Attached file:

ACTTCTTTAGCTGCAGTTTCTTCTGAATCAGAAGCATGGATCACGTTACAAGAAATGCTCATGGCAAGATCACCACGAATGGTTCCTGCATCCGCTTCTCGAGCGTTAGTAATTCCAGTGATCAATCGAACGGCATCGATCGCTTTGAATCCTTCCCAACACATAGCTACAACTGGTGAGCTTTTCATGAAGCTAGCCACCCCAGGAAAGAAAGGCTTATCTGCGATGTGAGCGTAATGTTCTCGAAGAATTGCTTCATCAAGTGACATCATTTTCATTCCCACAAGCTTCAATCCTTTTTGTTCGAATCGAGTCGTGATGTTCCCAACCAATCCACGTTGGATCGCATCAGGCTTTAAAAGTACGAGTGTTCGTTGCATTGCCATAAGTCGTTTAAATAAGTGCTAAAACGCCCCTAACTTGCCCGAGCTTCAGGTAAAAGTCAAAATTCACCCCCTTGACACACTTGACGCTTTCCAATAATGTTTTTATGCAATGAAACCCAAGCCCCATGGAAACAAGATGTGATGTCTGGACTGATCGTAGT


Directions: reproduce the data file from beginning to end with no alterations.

ACTTCTTTAGCTGCAGTTTCTTCTGAATCAGAAGCATGGATCACGTTACAAGAAATGCTCATGGCAAGATCACCACGAATGGTTCCTGCATCCGCTTCTCGAGCGTTAGTAATTCCAGTGATCAATCGAACGGCATCGATCGCTTTGAATCCTTCCCAACACATAGCTACAACTGGTGAGCTTTTCATGAAGCTAGCCACCCCAGGAAAGAAAGGCTTATCTGCGATGTGAGCGTAATGTTCTCGAAGAATTGCTTCATCAAGTGACATCATTTTCATTCCCACAAGCTTCAATCCTTTTTGTTCGAATCGAGTCGTGATGTTCCCAACCAATCCACGTTGGATCGCATCAGGCTTTAAAAGTACGAGTGTTCGTTGCATTGCCATAAGTCGTTTAAATAAGTGCTAAAACGCCCCTAACTTGCCCGAGCTTCAGGTAAAAGTCAAAATTCACCCCCTTGACACACTTGACGCTTTCCAATAATGTTTTTATGCAATGAAACCCAAGCCCCATGGAAACAAGATGTGATGTCTGGACTGATCGTAGT